This is more clearly shown in FIGS. 5 a, 5 b, 5 c and 5 d. FIG. 5 a shows a method currently used inserting a U shaped rigid member through the styrofoam form into the area where concrete has been poured. Thus, it can be seen in FIG. 5 a that not only is a down force F present with the support of the beam, but also there is present a moment force M about point 44 caused by the presence of the form between the concrete wall and the beam. FIG. 5 b shows the invention in the preferred mode. It can clearly be seen that the invention provides for a concrete extension 72 of the wall that is formed and allows for the back plate to have solid contact with the concrete of the wall, and allows each of the contact points of the rigid extensions to be surrounded by concrete. This can be more easily seen in FIGS. 5 c and 5 d. In FIG. 5 c, the back plate 45 is shown with the hole cutout area identified as perimeter 46 in which the concrete 56 flows. It can be seen that the concrete surrounds fully the contact points of the rigid extension members 47 and 52. In FIG. 5 b, it can be seen that the moment is nearly eliminated because of the presence of the concrete all the way up to and fully surrounding the contact points of the rigid extensions.

In FIG. 5 d, the situation is shown where a contractor might otherwise cut the hole 50 smaller than is required, intentionally or accidently. In such a situation, where the hole is not sufficiently large, it can be seen in FIG. 5 d that the concrete in the hole 58 does not fully surround the contact points 49 and 54. This creates the distinct possibility that the minimal amount of concrete surrounding the contact points will chip or break away or in some cases not even exist because of an air pocket underneath the contact point, thus creating the very bending moment M that should be nearly eliminated otherwise. In the preferred mode of the invention, the extensions are placed so as to enhance the possibility that there is full concrete flow around the contact points 47 and 52 in FIG. 5 c. This minimum area of coverage is shown as the dashed circle 60 and 62 in FIG. 5 c, although as will be seen in practice, the concrete will likely fill in the entire hole represented by the dashed perimeter 46.

The invention accomplishes this in the preferred mode by providing that the contact points of the extensions are essentially in a linear form as represented by the vertical dashed line 64 in FIG. 5 c. Placing them other than inline, for example near the perimeter of the hole 46, enhances the possibility that there will not be full flow of concrete around the contact point. The bends in the extensions not only provide means for “retaining” the extensions around the vertical rebar in the wall, but also require that the hole 46 be cut large enough to insert the device through the styrofoam form. In other words, as previously indicated, the contractor utilizing the device has no choice but to cut the holes large enough and by so doing, helps assure full flow of the concrete around the contact points.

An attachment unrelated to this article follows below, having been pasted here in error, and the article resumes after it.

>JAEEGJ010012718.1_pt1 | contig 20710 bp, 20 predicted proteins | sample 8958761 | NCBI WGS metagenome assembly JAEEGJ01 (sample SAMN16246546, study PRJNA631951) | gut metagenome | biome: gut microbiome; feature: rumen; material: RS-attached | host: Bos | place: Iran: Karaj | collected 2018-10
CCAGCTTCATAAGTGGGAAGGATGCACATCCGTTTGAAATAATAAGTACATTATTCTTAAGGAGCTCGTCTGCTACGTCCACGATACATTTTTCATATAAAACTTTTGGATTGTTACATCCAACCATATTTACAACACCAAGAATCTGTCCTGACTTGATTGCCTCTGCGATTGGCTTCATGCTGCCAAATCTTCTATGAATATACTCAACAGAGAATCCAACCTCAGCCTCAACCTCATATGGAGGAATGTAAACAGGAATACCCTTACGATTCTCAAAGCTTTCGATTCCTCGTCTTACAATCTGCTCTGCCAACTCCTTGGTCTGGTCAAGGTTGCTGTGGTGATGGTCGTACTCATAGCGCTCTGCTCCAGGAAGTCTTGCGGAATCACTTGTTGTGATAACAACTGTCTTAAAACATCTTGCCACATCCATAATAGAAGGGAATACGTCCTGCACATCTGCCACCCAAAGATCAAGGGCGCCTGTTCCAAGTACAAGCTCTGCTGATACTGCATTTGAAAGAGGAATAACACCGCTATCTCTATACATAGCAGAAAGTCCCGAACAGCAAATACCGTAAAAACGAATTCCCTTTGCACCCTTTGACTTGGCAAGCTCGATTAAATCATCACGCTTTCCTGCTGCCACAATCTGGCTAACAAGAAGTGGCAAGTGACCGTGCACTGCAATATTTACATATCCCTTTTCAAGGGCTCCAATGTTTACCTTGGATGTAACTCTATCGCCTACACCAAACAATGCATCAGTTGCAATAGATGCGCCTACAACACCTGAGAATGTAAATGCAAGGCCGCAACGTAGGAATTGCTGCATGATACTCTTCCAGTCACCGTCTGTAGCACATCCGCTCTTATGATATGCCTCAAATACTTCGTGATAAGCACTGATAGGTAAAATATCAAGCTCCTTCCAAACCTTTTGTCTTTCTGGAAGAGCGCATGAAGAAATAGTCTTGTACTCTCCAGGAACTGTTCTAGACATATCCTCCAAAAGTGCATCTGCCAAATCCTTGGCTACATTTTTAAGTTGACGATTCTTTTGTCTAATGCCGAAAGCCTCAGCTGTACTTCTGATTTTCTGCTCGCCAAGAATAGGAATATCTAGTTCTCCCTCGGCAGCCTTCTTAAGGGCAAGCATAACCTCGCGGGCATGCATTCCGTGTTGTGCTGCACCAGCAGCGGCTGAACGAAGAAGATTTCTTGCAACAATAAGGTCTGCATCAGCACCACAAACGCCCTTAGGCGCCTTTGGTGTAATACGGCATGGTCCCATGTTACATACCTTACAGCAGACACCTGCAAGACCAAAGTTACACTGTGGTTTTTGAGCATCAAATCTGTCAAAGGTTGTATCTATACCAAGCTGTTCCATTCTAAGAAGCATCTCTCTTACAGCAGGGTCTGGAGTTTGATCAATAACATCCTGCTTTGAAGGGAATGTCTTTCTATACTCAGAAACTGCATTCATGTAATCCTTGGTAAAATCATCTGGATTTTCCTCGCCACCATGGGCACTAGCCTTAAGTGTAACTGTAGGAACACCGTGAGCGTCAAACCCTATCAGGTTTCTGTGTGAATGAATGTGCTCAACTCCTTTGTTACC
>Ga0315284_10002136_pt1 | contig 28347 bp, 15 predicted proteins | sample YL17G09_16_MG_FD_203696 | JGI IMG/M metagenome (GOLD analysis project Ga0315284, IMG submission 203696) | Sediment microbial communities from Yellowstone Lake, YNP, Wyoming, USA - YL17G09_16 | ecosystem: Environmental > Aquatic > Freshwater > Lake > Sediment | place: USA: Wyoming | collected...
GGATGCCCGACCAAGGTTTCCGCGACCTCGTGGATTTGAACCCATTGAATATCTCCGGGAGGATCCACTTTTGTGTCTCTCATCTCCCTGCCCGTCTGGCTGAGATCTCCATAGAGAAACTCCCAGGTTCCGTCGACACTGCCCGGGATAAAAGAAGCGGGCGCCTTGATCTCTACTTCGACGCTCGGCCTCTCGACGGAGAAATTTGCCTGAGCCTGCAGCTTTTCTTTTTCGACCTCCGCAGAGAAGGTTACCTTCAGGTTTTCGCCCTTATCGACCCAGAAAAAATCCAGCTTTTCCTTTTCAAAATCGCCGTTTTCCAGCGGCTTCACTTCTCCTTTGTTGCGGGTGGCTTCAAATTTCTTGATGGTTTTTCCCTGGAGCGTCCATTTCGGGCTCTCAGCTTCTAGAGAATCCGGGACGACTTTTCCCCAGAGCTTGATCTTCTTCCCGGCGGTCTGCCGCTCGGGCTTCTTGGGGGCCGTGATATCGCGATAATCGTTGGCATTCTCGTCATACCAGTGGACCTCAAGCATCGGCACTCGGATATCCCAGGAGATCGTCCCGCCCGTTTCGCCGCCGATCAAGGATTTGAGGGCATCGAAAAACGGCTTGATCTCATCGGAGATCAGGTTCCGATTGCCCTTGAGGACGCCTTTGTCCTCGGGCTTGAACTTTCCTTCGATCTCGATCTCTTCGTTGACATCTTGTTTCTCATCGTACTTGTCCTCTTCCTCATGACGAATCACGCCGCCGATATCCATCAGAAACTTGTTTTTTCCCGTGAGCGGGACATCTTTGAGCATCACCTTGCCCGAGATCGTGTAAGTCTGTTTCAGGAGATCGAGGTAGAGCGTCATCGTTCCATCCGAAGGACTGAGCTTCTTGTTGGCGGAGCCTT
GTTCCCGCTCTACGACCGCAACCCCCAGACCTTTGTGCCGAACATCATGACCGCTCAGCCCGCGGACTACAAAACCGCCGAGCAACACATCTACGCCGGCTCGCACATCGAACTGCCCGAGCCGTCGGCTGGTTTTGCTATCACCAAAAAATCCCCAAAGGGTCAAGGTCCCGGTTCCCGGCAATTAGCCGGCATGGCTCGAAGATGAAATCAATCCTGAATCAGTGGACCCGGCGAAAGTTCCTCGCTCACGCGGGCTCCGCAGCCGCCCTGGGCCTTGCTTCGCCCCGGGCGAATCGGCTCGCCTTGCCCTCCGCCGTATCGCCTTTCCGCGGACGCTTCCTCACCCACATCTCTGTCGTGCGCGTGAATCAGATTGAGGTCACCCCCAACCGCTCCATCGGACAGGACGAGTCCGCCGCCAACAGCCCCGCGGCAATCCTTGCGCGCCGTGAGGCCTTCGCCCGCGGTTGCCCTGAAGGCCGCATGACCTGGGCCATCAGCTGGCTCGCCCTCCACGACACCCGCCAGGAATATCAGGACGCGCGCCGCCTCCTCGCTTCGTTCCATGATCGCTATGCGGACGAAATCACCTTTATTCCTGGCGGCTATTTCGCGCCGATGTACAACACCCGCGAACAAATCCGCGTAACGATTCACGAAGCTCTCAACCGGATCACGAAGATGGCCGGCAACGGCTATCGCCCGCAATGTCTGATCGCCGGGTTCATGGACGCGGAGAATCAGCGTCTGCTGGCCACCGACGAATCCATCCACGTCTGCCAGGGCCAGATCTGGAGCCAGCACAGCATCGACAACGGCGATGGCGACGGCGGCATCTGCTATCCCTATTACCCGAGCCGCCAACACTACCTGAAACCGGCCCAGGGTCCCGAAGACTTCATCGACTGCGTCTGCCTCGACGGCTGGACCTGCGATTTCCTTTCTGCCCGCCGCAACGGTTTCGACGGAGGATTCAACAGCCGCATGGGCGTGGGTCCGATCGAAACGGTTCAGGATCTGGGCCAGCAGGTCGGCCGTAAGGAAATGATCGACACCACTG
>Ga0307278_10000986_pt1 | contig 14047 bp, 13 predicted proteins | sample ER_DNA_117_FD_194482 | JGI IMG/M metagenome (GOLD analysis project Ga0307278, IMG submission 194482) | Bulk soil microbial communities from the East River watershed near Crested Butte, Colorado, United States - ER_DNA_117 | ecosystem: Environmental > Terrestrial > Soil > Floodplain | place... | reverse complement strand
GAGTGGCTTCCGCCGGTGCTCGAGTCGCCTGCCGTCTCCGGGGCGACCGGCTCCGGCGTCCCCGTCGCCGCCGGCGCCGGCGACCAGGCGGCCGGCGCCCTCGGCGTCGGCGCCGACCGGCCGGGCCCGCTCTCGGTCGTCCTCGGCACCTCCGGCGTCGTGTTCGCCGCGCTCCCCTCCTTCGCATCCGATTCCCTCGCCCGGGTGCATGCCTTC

In another mode of the invention, shown in FIGS. 6 and 7, the rigid extension means attached to the back plate are comprised of at least two rigid extensions extending in opposite directions. As shown, first rigid member 77 is comprised of a U shaped rigid rebar member attached to the back plate 75 at a first angle with relation to the back plate 75. Second rigid extension means 79 are likewise comprised of a U shaped rigid rebar member attached to the back plate 75 at a second angle with relation to the back plate. The first and second U shaped extension means are, in the preferred mode, attached (welded) to the back plate, as in the other modes of the invention, inline as referenced by dotted line 78. However, as with the other modes, this inline attachment is not critical, but provides additional advantages.

The angles of the first and second extensions are opposite and equal angles in the preferred mode. Although other angles, and in fact no angle is possible to achieve the primary objectives of the invention. However, by angling them in the fashion shown, such that the base portion of each U shaped member approaches the imaginary perpendicular extension of the respective edges of the back plate (76 and 74) without actually extending the complete distance, requires that the hole created in the insulation form for the hangar be of sufficient size to allow the creation of a sufficient concrete extension into the hole (concrete extension 72 in FIG. 5 b) to allow the concrete to flow fully around each of the points of contact between the U members and the base plate as shown by each of the dotted lined circles 80, 81, 82 and 83 (shown as approximations only). In practice, the concrete will flow closer to the shape of a hole represented by dotted line 84. This mode of the invention is used in the same manner as the prior mode although the rebar is placed between the two rigid oppositely angled extensions; moreover, the placement of these extensions forces contractors who might otherwise cut smaller holes in the forms to cut the hole large enough to hold a sufficient amount of concrete to assure that a sufficient amount of concrete is forced within the circles 80, 81, 82 and 83 to achieve a desired sufficient contact, not only between the back plate and the concrete, but also so that the rebars are fully surrounded by concrete where they make contact with the back plate so as to place them in shear so as to minimize the stress at the contact points 85, 86, 87 and 88. FIG. 8 shows the alternative mode of the invention in place with the two U shaped extensions on opposing sides of the vertical rebar.